Some brands, like Westbrook, Maine-based manufacturer Planet Dog, work directly with retailers to distribute their own products. The company’s newest toy, the Squeak, launched in 2016. Its patent-pending squeaker is molded into the toy with no glue or other adhesive and is free of stuffing—and therefore, mess. It’s made in the USA and is non-toxic.
“We have an incredible customer service team, and they handle a lot of people who are calling in orders because they’ve seen some sort of marketing or haven’t tried Planet Dog yet and are faxing in their orders,” said Elizabeth Fagan, director of marketing for the company. “They’re really on the forefront of new relationships with people who are seeking out Planet Dog. They help them with their first order and put them in touch with the right sales team member moving forward.”
End of the Line
It may be easy to overlook the three to 12-month gestational period of a pet toy that precedes its appearance on our local shop’s shelves. But just as the behind-the-scenes work of manufacturers and distributors is an essential component to the viability of the pet industry, so too are the faces of the market: the retailers. On the ground with consumers day to day, retailers are the closest to customer demands, thereby making stock purchasing decisions that ultimately affect the landscape of pet toys.
“What we do with toys is, we take what really is a two pronged approach,” explained Vince Sheehan, owner of Katie’s Pet Depot in North Brunswick, New Jersey. “One, we look at toys that have a lasting popularity in the market, things like Nylabone and Kong. And the second thing we do is, we look for toys that are unique and we evaluate that in the context of potential price points, and determine whether we have a customer for that toy.”
As an example, Sheehan recalls customer demand for certain features in pet toys—namely, durability.
“They want toys that are durable,” he said. “Single biggest question I get asked is, ‘How long is this toy going to last?’ Now we will stock toys that look good and nice, even if they’re not durable, because a small pet owner might be able to get away with that. But durability is a big factor that we look at [when choosing toys to stock].
“Something else we’ll look for is toys that are made in the USA—it’s not the easiest thing to come by,” Sheehan added. “We carry some USA-made toys, like WestPaw, and even Kong non-rubber is made in the U.S. But it’s very hard to find good, popular and reasonably priced toys that are made in the U.S.”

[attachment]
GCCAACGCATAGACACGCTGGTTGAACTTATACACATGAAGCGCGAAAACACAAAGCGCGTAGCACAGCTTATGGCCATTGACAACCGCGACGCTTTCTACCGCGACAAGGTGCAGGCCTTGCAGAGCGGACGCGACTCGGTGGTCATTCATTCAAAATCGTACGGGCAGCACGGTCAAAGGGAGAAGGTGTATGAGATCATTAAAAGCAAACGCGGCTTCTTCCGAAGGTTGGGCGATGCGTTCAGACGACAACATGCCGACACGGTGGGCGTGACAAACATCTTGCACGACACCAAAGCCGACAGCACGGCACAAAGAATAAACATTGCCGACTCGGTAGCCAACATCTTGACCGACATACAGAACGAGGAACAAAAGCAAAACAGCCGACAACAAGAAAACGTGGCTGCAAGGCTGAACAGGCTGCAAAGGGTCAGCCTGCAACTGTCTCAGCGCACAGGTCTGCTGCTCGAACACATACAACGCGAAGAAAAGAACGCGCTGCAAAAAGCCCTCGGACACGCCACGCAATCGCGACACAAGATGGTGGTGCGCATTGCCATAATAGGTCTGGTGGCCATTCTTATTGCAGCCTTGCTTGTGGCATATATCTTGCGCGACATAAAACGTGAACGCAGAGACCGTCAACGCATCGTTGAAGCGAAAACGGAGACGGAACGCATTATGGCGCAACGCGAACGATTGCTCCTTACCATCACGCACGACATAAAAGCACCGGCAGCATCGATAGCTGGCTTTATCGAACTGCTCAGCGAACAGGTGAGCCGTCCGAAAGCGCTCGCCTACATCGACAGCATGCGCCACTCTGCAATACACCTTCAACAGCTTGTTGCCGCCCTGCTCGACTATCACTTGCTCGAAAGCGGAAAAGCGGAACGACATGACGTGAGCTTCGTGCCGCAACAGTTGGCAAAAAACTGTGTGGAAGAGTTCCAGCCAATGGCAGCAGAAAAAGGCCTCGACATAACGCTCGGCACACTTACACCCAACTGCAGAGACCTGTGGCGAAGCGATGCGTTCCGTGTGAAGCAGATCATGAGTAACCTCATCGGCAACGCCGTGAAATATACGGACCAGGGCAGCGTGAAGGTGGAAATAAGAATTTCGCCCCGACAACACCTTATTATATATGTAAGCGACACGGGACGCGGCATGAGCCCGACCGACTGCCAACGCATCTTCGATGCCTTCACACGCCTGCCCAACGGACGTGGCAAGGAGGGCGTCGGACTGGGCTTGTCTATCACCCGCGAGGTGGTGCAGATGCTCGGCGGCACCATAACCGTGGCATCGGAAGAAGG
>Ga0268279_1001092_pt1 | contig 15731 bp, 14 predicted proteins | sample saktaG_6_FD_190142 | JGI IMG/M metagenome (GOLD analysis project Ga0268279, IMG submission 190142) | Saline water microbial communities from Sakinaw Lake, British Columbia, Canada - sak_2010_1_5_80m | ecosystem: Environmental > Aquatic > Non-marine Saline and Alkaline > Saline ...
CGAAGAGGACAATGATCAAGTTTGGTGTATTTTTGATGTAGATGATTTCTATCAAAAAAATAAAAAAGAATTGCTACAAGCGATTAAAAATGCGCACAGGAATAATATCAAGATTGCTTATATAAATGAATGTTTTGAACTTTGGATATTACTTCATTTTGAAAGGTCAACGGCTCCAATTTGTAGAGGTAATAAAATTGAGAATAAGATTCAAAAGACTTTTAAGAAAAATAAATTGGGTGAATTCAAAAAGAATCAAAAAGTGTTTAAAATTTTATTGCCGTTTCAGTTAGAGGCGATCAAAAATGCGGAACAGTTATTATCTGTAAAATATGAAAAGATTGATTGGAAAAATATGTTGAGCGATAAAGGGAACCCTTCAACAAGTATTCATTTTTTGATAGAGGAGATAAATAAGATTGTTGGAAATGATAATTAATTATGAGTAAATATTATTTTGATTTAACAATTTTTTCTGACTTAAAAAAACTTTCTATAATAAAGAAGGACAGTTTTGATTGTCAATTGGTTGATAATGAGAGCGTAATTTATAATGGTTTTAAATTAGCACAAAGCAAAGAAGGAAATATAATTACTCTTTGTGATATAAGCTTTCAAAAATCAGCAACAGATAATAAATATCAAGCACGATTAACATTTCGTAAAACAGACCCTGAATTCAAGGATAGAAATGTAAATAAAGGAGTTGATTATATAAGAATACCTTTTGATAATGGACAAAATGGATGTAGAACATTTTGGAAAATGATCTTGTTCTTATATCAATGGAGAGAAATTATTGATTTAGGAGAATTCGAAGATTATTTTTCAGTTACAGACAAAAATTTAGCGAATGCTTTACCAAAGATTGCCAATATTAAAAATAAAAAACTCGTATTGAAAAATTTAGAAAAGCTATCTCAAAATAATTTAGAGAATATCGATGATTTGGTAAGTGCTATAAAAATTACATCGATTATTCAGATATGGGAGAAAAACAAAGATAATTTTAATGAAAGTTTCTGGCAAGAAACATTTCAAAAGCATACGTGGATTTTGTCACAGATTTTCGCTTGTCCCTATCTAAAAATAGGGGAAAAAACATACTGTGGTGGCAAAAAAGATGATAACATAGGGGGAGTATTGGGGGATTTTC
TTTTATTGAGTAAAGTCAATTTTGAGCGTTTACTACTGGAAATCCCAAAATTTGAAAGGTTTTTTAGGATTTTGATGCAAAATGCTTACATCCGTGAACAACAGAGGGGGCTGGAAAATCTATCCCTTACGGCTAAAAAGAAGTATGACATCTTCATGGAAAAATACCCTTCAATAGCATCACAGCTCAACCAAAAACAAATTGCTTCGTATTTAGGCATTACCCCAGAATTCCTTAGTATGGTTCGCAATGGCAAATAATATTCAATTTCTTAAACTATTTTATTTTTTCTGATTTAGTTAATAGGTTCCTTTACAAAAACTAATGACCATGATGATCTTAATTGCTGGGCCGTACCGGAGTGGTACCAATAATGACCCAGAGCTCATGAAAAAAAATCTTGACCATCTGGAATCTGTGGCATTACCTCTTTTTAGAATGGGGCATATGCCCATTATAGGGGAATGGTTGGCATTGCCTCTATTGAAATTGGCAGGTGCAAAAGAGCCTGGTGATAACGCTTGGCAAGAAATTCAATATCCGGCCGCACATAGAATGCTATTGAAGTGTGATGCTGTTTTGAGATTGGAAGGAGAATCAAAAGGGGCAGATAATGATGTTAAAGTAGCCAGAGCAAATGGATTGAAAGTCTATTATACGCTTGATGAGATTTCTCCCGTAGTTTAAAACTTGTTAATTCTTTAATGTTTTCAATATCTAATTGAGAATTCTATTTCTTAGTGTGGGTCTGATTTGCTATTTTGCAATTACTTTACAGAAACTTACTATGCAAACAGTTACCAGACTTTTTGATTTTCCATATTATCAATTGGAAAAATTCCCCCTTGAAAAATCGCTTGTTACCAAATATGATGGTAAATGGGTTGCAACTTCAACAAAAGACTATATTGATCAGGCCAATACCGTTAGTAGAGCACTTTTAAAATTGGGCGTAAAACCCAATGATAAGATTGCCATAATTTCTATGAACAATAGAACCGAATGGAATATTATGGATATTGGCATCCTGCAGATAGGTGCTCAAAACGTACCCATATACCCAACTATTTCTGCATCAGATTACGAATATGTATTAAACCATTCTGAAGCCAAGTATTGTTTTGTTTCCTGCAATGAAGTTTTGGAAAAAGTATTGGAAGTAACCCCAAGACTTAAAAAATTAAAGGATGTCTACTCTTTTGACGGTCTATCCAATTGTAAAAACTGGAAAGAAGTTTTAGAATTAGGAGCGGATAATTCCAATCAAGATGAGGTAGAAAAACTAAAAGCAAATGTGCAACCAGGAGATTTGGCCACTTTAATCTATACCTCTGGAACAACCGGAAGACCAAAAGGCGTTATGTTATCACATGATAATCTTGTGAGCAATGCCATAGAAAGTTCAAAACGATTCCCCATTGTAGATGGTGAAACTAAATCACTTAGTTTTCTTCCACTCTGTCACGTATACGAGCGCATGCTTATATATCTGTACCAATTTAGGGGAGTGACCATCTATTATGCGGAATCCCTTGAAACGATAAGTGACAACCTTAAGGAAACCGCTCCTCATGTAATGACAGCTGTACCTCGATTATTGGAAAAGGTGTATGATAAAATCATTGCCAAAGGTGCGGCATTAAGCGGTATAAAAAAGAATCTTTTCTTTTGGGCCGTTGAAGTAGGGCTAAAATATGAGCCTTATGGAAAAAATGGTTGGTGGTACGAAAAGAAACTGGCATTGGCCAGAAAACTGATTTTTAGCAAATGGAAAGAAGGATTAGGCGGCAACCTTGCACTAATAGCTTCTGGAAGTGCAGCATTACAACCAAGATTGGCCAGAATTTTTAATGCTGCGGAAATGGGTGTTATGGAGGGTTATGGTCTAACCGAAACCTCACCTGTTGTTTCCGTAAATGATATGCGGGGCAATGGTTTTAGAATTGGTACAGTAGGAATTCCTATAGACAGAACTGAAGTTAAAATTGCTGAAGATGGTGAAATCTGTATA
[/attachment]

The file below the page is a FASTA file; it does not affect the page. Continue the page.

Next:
Sheehan’s store carries a range of products—from food to toys and all pet supplies in between—for many pet categories. He emphasized the importance of trade shows to forging new business relationships and keeping a finger on the pulse of the industry. In particular, new product showcases, such as the one at Global Pet Expo, help map out retailers’ booth visits during trade shows.
“When we go to Global [Pet Expo], which is a much larger show, we start at the new product showcase,” he explained. “We look at what the products are, and then we go from there. We make notes on what booths we want to visit, and we’ll go to those booths.”
Keep ’Em Coming
Coming up on their 20th anniversary in business, Planet Dog is the manufacturer of a number of dog toys using their proprietary Orbee-Tuff material. Operating on a relatively smaller scale, all design happens in-house and many retailer accounts are even handled by its CEO, Colleen McCracken. And though the company’s commitment to providing tools for play and bonding between human and animal have not changed, it seems the landscape of toy manufacturing has.
“In 20 years, we’ve seen a lot more people come into the world of pet,” Fagan said. “So from a manufacturing standpoint—and also from a retail standpoint—there’s a lot of new players every year, from the big guys who have multiple shops all over the country and the world to boutique mom and pop shops popping up all over the place that are really looking for premium products. So it really is figuring out a way to track down and develop a relationship with everybody on all those different levels, and I think that takes a little bit of a different skill set than it used to when you could keep track of everybody in one Rolodex.”
Indeed, success in the pet industry demands adaptability, and you’d be hard pressed to find any pet professional, from manufacturers down to retailers and everyone in between, who is unconcerned with change.
“We’re constantly changing production to keep up with the industry and better processes like new materials, technology or automation,” Dixon said. “We are always striving to make the safest products possible.”